The shrinking life expectancy of companies

Wednesday, 19 August 2015


    A Boston Consulting Group (BCG) study of 35,000 listed companies in the US has shown the average life span of companies has "significantly decreased" from just over 55 years to less than 35 years.

    The study looked at companies failing as a result of insolvency, liquidation, merger or acquisition and other causes, which BCG states are unintended and associated with management failure. It found that almost one tenth of listed companies in the US fail each year. This is an astonishing five-year exit risk of 32 per cent compared to 5 per cent in 1965.

    The US experience may provide some guidance for both listed and unlisted companies in Australian. The US study found the "mortality risk" occurred relatively equally across industries and across sizes and ages of businesses. That means all companies have similar risk.

    The BCG study compares the pattern of failures to the cycle experienced by forest and ecosystems. This cycle, known as the Holling Cycle was also used by Dr Robert Kay in his recent study about good governance.

    BCG also contends that the dramatic fall in the life of companies is due to the booms of the 80s and 90s in which a large number of companies were listed – some failed and some survived. The survivors then disrupted the established businesses, whose survivors then acquired smaller players.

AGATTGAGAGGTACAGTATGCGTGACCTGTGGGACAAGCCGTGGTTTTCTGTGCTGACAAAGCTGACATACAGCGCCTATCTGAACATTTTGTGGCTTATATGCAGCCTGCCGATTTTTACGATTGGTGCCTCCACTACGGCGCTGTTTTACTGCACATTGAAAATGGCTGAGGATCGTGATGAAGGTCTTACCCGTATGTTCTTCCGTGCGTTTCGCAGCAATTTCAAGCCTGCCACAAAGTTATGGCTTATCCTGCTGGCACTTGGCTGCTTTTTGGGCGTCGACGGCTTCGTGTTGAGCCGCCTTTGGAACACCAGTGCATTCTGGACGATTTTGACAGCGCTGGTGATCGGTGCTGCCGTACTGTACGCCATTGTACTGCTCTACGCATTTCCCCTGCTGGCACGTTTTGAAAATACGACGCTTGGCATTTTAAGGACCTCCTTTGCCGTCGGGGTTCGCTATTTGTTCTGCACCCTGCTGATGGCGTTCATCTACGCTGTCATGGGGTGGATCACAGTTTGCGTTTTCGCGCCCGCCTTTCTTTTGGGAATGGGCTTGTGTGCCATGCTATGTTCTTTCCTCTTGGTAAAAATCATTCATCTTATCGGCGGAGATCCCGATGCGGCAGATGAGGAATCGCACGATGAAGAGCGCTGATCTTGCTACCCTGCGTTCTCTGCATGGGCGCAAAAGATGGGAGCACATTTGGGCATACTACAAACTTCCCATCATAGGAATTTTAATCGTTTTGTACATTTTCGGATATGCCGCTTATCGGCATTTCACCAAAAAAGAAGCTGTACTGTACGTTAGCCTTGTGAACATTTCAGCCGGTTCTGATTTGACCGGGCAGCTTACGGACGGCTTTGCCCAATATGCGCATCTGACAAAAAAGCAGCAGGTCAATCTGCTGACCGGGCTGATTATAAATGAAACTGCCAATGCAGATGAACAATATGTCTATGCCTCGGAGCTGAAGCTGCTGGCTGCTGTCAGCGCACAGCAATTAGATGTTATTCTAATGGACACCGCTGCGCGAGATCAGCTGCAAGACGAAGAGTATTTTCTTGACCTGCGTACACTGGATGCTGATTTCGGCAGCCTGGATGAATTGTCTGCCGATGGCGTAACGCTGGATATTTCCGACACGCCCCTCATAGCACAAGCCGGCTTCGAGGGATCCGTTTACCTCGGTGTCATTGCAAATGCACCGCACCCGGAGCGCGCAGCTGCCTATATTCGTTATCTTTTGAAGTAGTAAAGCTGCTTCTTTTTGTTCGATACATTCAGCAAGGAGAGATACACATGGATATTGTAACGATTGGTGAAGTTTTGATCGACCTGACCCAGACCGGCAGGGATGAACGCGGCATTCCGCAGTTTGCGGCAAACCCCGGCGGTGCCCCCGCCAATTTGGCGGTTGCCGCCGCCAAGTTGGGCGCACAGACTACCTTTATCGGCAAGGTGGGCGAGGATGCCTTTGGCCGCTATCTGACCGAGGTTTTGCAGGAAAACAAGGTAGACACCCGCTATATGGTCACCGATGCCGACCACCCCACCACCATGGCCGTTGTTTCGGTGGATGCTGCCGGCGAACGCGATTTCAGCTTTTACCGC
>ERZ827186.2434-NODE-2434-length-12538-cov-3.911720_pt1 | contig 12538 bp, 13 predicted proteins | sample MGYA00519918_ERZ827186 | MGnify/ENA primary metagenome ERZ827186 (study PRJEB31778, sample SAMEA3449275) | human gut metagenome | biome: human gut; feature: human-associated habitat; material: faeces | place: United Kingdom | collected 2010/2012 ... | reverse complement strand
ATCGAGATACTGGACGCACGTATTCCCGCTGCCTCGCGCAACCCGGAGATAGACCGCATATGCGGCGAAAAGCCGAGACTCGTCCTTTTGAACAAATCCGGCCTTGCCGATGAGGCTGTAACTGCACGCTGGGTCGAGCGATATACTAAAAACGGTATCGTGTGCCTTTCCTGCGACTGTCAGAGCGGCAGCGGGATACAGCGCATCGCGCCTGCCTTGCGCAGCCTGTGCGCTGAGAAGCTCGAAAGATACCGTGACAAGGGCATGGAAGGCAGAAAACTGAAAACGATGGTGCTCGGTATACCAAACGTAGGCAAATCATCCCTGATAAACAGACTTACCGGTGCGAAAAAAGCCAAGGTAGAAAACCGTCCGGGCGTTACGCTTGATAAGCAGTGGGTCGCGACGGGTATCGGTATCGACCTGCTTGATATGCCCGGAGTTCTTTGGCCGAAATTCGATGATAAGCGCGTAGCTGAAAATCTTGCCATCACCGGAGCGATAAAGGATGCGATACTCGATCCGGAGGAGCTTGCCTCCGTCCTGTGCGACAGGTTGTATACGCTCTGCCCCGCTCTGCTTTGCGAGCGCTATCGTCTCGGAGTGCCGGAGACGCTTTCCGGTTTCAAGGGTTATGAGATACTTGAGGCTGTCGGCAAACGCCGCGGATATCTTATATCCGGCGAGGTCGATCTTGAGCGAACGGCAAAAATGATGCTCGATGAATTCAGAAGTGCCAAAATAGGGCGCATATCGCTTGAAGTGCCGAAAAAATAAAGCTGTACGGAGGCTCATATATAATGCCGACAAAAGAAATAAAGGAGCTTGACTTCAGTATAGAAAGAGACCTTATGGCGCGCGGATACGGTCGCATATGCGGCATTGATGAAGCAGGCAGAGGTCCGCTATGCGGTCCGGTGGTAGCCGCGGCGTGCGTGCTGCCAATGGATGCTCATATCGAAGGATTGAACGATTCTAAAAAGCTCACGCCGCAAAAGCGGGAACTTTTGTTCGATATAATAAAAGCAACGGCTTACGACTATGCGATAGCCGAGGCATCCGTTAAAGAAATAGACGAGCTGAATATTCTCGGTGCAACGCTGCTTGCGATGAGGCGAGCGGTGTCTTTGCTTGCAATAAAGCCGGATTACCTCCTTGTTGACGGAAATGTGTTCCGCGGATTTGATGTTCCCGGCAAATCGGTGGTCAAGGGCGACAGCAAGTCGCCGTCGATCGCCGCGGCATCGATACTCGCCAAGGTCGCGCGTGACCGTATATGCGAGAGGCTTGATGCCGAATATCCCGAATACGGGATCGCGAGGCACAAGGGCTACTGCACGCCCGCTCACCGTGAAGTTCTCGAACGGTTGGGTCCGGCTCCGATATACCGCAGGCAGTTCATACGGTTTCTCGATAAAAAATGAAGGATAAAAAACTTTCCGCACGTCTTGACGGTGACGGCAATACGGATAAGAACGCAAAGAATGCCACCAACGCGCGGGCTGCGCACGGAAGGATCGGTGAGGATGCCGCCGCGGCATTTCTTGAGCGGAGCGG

The study found that rapid falls in revenue resulted in more exits, but that this was closely followed by rapid growth. Not surprising though was that lower overall EBIT was generated by younger companies that exited.

    BCG states a key to company survival is to renew governance models and "this means setting up the company's board structure and decision mechanisms with a view to endurance". They suggest four key governance principles to follow:

    • Cohesion – A clear and common mission. Plan for succession.
    • Prudence – Avoid severe risks. Focus on the long term rather than immediate total shareholder return.
    • Adaptiveness – Ensure the culture is inquisitive, supports experimentation and diversity of perspectives.
    • Embeddedness – Get the business socially embedded. Make it sustainable, transparent and connected.

    Read the full study: Die Another Day: What Leaders Can Do About the Shrinking Life Expectancy of Corporations.

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